The Government of the Democratic Republic of the Congo for their visionary conservation leadership, the local communities for their support and eagerness to protect this iconic species, Barrick Gold Corporation for funding the project and their technical support in executing it, and &Beyond for providing the founder population of rhinos”

Initially considered extinct in the late 19th century, a small population of fewer than a hundred southern white rhino was discovered in KwaZulu Natal in 1895. Through dedicated conservation efforts spanning a century, the population has grown significantly, reaching between 19,600 and 21,000 individuals residing in protected areas and private game reserves, predominantly within South Africa.

Today they are classified on the IUCN Red List as Near Threatened. However, recent years have seen a renewed decline in the white rhino population because of poaching with the current population estimated at over 15,000 animals. The proactive move to Garamba aims to repopulate areas where rhinos have become locally extinct and establish healthy populations in secure locations. This strategic endeavour holds promise for the species’ long-term viability in the DRC.

Dale Wepener, &Beyond Phinda Conservation Manager, said, “Conservation translocations have been proven to be a critical tool in securing the survival of endangered species, such as the rhino. As &Beyond, our long-term vision is protecting black and white rhino. Creating new habitats and ranges is something that &Beyond has been doing for a while, especially through our history of moving rhino from Phinda to other parts of Southern Africa. We believe that this latest conservation translocation and introduction is a way of protecting the species by creating a new, safe and secure habitat for the species.”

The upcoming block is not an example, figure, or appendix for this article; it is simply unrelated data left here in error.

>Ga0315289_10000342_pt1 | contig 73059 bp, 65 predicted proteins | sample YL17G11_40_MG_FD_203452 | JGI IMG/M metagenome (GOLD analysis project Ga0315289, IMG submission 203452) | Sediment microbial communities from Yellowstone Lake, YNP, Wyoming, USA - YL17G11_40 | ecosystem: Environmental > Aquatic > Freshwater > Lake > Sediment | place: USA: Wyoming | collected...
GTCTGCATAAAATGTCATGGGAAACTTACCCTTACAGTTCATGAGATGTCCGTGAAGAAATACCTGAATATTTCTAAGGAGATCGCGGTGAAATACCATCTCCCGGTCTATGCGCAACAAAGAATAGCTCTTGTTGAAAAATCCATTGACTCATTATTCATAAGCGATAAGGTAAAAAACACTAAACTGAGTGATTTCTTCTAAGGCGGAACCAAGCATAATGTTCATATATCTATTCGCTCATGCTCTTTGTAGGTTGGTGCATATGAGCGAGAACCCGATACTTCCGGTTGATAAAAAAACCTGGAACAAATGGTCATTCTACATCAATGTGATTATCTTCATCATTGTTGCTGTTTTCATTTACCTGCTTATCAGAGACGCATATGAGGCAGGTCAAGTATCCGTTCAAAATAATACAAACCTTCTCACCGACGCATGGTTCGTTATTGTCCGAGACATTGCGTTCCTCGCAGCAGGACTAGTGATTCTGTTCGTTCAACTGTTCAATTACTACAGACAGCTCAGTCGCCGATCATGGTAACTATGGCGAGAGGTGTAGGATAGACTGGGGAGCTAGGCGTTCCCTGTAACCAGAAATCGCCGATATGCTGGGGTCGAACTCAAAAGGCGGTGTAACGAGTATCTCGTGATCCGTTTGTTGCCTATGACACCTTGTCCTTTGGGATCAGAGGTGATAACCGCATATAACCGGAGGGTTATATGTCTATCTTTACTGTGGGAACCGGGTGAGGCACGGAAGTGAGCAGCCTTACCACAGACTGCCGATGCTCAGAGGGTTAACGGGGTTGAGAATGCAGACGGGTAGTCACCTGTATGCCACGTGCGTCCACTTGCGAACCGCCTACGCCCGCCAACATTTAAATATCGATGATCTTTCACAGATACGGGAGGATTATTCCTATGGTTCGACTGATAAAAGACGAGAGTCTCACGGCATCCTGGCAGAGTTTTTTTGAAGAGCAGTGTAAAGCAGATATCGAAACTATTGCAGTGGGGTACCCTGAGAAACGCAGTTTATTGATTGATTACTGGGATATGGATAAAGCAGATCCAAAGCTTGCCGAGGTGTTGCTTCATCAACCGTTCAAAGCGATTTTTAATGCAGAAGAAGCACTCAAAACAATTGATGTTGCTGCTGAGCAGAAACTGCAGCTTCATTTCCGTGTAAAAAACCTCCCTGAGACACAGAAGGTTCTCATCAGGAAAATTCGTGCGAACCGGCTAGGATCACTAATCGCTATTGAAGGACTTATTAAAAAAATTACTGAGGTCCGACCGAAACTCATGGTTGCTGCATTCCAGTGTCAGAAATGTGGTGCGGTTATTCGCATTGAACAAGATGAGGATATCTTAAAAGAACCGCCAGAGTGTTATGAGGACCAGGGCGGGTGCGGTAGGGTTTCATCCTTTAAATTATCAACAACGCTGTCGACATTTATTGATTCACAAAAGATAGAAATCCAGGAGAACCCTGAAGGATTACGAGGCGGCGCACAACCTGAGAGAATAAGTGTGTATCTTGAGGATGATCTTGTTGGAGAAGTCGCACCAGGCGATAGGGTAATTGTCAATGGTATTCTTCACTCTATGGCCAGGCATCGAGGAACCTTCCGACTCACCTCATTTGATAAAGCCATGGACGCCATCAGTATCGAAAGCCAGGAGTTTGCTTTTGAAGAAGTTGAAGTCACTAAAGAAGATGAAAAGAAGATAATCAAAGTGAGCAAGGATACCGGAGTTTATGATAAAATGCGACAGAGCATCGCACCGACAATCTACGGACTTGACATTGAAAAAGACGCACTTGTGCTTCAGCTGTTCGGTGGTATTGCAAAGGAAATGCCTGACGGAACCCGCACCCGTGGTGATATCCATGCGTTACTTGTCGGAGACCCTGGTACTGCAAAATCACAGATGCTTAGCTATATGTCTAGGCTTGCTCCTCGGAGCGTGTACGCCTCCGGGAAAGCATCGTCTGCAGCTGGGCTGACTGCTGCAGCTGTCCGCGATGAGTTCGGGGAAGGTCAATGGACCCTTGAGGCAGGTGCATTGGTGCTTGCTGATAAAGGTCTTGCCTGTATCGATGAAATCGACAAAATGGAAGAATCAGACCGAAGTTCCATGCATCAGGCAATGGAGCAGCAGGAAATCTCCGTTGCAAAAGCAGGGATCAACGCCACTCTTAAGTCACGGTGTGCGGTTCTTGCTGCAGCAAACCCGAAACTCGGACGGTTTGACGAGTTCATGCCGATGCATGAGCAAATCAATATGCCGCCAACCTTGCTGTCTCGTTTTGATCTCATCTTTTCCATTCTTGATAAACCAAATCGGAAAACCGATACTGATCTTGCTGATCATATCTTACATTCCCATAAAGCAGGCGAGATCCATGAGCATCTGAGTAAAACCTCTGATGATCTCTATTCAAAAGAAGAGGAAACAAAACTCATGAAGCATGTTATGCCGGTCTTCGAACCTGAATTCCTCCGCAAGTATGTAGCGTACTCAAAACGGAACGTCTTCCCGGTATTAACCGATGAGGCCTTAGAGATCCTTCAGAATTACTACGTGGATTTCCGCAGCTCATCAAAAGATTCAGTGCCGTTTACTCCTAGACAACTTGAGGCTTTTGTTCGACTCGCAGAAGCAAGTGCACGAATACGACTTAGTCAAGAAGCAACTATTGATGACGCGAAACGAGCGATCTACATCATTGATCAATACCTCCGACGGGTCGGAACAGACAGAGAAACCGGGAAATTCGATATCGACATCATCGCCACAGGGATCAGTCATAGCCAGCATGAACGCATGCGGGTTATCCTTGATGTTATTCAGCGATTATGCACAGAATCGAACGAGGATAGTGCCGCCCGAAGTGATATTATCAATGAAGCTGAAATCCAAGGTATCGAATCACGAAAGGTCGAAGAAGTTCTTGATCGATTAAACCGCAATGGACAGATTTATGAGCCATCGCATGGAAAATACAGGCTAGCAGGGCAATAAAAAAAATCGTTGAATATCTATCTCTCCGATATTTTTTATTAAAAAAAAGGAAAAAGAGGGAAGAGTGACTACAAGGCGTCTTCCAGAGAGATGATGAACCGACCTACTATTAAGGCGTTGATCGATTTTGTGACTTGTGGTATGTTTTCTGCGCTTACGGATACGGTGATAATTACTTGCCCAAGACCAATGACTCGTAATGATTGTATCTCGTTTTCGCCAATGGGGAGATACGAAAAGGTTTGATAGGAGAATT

President and CEO of Barrick Gold Corporation Mark Bristow, said, “Sponsorship of this translocation stems from our 10-year partnership with African Parks and investment in the conservation of Garamba National Park. Biodiversity underpins many ecosystem services on which our mines and their surrounding communities depend. Being able to play a role in protecting biodiversity and preventing nature loss is central to what we do. We aim to continue working with our partners in the drive to achieve economic, socio-political and ecological sustainability.”

Additional rhino will be translocated to Garamba National Park over the next few years to create a viable breeding population.

White Rhino
Sixteen southern white rhinos have been safely translocated to Garamba National Park in the Democratic Republic of the Congo. This subspecies’ introduction to the Garamba Complex (GC) gives hope that it will adapt and fulfil the same role as the now extinct northern white rhino.